UBC Theses and Dissertations
Dorothy Knowles's rural landscape painting : modernity and tradition in urban Saskatchewan Skidmore, Colleen Marie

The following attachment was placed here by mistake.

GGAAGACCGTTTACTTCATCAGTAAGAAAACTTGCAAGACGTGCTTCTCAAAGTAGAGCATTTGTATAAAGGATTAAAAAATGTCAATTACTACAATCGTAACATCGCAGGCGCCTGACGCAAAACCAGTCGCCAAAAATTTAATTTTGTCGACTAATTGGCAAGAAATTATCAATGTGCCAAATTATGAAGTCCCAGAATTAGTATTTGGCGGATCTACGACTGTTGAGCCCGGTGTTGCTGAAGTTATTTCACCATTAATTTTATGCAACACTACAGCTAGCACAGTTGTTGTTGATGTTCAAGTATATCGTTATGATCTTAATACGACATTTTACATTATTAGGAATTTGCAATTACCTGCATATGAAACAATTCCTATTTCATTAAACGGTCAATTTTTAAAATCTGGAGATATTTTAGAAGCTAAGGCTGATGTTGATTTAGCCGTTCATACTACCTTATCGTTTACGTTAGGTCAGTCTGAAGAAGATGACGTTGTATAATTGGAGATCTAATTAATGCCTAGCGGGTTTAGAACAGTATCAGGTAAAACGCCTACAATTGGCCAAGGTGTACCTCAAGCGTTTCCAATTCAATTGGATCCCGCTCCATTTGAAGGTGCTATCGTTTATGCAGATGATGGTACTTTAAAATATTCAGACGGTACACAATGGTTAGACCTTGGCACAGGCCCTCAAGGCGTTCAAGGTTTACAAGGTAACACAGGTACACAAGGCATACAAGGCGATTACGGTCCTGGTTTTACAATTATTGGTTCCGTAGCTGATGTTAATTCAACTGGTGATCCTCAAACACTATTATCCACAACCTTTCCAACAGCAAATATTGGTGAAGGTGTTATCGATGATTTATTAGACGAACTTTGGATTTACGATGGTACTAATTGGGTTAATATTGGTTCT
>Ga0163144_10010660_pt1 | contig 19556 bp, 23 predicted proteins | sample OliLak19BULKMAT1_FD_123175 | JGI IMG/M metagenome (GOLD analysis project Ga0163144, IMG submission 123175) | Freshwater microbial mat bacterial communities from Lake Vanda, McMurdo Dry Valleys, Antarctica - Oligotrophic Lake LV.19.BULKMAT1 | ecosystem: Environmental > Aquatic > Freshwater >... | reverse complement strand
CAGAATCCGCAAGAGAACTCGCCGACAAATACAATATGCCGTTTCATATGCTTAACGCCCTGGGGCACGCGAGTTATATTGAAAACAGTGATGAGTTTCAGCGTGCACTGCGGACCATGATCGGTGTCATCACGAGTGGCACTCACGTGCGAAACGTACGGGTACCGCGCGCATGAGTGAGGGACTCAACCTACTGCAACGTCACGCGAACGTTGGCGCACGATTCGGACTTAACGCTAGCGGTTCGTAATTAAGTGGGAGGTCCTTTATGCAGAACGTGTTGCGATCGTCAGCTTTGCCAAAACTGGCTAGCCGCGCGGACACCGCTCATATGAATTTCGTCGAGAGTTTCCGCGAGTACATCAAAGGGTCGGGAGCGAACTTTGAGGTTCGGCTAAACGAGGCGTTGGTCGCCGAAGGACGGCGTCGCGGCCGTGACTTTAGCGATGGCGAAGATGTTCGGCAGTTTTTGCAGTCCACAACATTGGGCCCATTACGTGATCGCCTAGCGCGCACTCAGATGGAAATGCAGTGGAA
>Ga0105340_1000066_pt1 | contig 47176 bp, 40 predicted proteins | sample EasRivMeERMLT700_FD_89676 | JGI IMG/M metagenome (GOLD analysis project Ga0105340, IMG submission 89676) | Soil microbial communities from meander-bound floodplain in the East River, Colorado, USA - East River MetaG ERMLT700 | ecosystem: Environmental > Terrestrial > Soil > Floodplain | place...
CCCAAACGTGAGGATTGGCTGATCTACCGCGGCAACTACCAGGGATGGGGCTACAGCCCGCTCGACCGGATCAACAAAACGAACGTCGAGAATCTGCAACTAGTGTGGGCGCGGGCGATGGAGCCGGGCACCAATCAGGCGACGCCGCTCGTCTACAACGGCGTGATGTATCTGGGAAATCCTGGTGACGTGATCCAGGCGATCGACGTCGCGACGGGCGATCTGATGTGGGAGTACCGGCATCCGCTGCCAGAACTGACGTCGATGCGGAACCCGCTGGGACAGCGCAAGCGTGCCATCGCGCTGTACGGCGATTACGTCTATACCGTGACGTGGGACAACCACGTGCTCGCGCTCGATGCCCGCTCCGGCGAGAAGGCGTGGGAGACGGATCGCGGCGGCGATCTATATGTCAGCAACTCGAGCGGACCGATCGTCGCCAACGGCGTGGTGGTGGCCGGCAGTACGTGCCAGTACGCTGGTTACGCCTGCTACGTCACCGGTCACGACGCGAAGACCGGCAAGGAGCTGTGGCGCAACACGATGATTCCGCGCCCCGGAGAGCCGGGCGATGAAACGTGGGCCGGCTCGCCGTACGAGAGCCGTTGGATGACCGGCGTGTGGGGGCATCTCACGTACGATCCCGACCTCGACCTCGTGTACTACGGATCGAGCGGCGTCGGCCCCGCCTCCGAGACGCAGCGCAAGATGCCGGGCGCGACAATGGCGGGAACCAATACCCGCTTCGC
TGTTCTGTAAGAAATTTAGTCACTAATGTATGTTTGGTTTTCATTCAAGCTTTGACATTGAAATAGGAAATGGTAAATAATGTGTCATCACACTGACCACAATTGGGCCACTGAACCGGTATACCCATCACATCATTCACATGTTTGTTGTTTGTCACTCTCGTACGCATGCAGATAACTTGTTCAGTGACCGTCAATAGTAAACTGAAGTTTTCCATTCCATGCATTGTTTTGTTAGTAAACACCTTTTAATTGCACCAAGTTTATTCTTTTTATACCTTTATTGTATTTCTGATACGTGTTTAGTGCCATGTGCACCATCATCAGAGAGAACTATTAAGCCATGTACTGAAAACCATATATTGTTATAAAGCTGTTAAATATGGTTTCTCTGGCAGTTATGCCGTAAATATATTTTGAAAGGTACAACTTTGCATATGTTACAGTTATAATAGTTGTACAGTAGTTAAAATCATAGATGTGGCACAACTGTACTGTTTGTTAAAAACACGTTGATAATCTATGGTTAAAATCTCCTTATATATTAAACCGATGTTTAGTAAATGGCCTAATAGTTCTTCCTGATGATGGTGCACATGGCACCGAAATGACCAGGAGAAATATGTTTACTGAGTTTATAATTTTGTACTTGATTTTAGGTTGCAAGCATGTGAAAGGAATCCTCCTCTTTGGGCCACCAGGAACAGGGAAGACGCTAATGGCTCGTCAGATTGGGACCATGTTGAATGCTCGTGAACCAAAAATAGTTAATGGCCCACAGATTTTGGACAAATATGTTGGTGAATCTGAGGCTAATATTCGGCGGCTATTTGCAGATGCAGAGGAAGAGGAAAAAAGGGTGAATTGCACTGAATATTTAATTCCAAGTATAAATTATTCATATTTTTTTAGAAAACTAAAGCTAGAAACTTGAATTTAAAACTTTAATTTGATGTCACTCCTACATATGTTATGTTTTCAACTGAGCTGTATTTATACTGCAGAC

Between 1955 and 1965, Saskatchewan painter Dorothy Knowles established her main category and style of production as "painterly" representation of rural landscape. The literature to date attributes the emergence of this practice to Knowles's encounter with Clement Greenberg, the patriarch of formalist criticism, at the 1962 Emma Lake Artists' Workshop. In fact, critic Andrew Hudson has called Knowles's work "the most important art to emerge out of Greenberg's workshop." Herein lies the problem central to this thesis: how did a woman artist negotiate (with critical and market success) the gender constraints of her artistic context while addressing additional social and artistic issues by means of rural landscape painting? Previous examinations have constructed Knowles's landscape work as an autonomous, "feminine" and artist-centred activity. These constructions are dependent on Greenberg's formalist doctrine and charged with gendered precepts that have masked, if not negated, the paintings' social roots. However, little work has been done to revise this reading. Therefore, a deconstruction of Greenberg's gendered formalist language is undertaken in Chapter I. Evidence drawn from Greenberg's written and oral comments about women artists and critics demonstrates that formalist doctrine delineated masculine and feminine roles and styles, and consequently denied women's production a place in serious art practice. Historical circumstances are then reconstructed to initialize a rereading of the elements that shaped the emergence and meaning of Knowles's rural landscapes. Two factors are documented: the urbanization of Saskatchewan in the 1950s with attendant transitions in art practice, as demonstrated by paintings and reviews produced at that time; and the literary and painting traditions of the myth of the Canadian prairie as a Garden of Eden, taken up in the idiom and content of Knowles's work. This material indicates that Knowles's rural landscape painting was not simply a result of formal manipulation of the medium nor of Greenberg's perceptive insight into the artist's "creative" inclinations. Knowles's early rural landscape painting is found to have registered seemingly contradictory and yet intermingled social desires for both an urban modernity and traditional rural prairie values.
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